It goes a long way to know in advance how you want to ask the question, to which your subject is likely only ever going to say one of a few responses. For the most part I improvised, from which I realised it’s much better to have a basic script in mind.
“Excuse me, could I take your photograph?”
The answer: No.
Surprisingly this might be the easiest response to accept. Thank the person and carry on your way. Equally surprising was that no one actually said no.
The answer: Why? What do you want to use the photos for?
This was the response that caught me out more than once as I didn’t actually have a confident answer. My awkward responses made me think a lot about the ‘why’, after the fact, and this is how I’d would approach it next time:
Smile, and tell them exactly what you’re doing – out taking photos of people at the market/event etc
If it feels right compliment them on why you want to take their photo – you have a very interesting/lovely/great face (can a person have a great face?)
If like me you’re learning, say that as well (the empathy card)
Lastly, ‘they’re not for commercial use’
On that last point, I was saying the photos were for personal use, but as I intended to put them online I considered that some people might not consider that ‘personal’.
The answer: Yeah. Sure. Absolutely.
I wasn’t always expecting an affirmative. More so I wasn’t prepared to actually take the shot. Lesson learned: don’t ask a person to take their photo and then realise you have no idea how you would take it. Mentally compose the shot beforehand.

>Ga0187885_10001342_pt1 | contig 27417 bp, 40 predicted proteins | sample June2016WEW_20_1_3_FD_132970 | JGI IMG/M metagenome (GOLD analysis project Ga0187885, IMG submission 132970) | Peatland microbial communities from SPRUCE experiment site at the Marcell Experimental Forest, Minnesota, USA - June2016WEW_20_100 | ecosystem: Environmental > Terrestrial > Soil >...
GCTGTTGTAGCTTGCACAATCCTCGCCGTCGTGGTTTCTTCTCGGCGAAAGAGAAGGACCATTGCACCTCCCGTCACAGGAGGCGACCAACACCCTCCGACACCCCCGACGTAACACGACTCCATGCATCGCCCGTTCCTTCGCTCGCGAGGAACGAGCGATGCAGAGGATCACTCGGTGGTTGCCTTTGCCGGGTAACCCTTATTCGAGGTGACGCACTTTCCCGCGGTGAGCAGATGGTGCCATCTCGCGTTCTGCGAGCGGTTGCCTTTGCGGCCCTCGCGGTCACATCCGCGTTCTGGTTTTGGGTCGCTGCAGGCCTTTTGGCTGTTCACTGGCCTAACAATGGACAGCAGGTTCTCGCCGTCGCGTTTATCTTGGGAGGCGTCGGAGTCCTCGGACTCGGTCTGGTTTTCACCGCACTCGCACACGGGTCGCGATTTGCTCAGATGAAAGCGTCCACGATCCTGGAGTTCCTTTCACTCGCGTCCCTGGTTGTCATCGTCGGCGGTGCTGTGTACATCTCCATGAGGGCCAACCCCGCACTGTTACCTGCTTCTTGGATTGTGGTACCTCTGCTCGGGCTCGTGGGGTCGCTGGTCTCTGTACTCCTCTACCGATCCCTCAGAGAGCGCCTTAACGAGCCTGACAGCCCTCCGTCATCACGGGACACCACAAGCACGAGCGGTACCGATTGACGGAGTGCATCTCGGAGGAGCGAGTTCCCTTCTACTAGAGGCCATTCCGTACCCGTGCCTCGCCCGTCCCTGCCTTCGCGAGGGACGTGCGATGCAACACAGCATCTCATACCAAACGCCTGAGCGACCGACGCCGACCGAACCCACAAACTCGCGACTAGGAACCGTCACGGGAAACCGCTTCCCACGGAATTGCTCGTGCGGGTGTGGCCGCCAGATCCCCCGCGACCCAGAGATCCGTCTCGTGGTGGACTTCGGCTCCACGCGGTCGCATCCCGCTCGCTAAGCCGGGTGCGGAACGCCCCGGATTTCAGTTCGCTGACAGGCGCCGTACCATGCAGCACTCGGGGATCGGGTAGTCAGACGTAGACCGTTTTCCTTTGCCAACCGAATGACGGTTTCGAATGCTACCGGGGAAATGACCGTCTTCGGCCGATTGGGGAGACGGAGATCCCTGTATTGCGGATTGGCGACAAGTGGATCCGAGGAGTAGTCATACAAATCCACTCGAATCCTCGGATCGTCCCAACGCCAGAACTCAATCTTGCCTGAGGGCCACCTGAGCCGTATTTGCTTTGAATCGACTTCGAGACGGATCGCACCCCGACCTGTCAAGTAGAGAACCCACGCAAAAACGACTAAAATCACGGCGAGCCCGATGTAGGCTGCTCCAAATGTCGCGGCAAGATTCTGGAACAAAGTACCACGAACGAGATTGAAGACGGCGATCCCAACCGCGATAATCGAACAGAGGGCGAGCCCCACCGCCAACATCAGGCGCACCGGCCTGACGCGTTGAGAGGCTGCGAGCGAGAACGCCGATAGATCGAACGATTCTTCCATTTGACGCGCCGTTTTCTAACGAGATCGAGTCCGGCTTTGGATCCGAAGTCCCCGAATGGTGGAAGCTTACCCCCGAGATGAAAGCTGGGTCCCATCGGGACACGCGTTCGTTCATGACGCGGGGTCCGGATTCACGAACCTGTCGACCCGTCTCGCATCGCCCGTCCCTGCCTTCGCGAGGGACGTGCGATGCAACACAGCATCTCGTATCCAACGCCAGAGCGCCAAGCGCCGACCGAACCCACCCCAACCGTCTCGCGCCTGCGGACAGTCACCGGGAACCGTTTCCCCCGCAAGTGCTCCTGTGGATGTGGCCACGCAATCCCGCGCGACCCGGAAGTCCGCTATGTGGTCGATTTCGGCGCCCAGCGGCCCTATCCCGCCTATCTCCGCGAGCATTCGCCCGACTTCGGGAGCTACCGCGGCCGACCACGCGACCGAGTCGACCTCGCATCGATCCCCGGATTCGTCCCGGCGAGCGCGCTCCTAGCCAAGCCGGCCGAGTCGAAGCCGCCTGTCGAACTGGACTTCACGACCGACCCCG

Both good and bad, the shots can speak for themselves. This first time was all about trying it out, engaging with people, establishing a rapport and just generally trying to not mess it up.
These are my ten tips that improved my confidence in this case of amateur street photography, some of which were picked up on site, and others learned beforehand.
Know the Law
I think this is probably the most important tip for any street photographer as laws for photography may differ from state to state, country to country. On top of that local council statutes may impose some restrictions as to where and who you can photograph. Naturally these will vary where you are, but they’re good to know especially at a moment that your actions are challenged.
Prepare your script
Ok, it’s not so much a script but a general idea on how you ask the question, and how you respond. Confidence is key: I wanted to convey the impression that I knew what I was doing. I had practiced with a few friends, getting them to say yes, no, and to ask why I wanted to take their photo.
Mentally compose shots
I didn’t do any mental composition beforehand and probably found this my biggest undoing. When someone said yes to my request I found I was lost for a moment not knowing how to proceed. In those cases I shot the photo quite blind. Of those none were particularly notable.
Next time I would Google up images beforehand, of shots similar to what I had in mind and use a few of those as a mental reference.
Pre-set your camera
Start with a general gist of what you want to achieve and pre-set the camera. This way you’re not caught up adjusting settings after you’ve asked someone to take their photo. I wanted softer backgrounds so I opened the aperture to f/2.8, set the camera to Av (aperture priority), and the ISO to 100. I realised later I had stopped the aperture down and forgotten to dial back to f/2.8.
Where there might be quick movement it might pay to switch to manual to control shutter speed, or at the least change the drive mode to burst.
In one instance I asked a lady to take her photo, and then spent a good 20 seconds fiddling with the settings on my camera.
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Fingerprint Photography and Media
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Fingerprint Photography uses Cottontail Press, a boutique letterpress, fine art and photographic printing studio in Mount Victoria, NSW.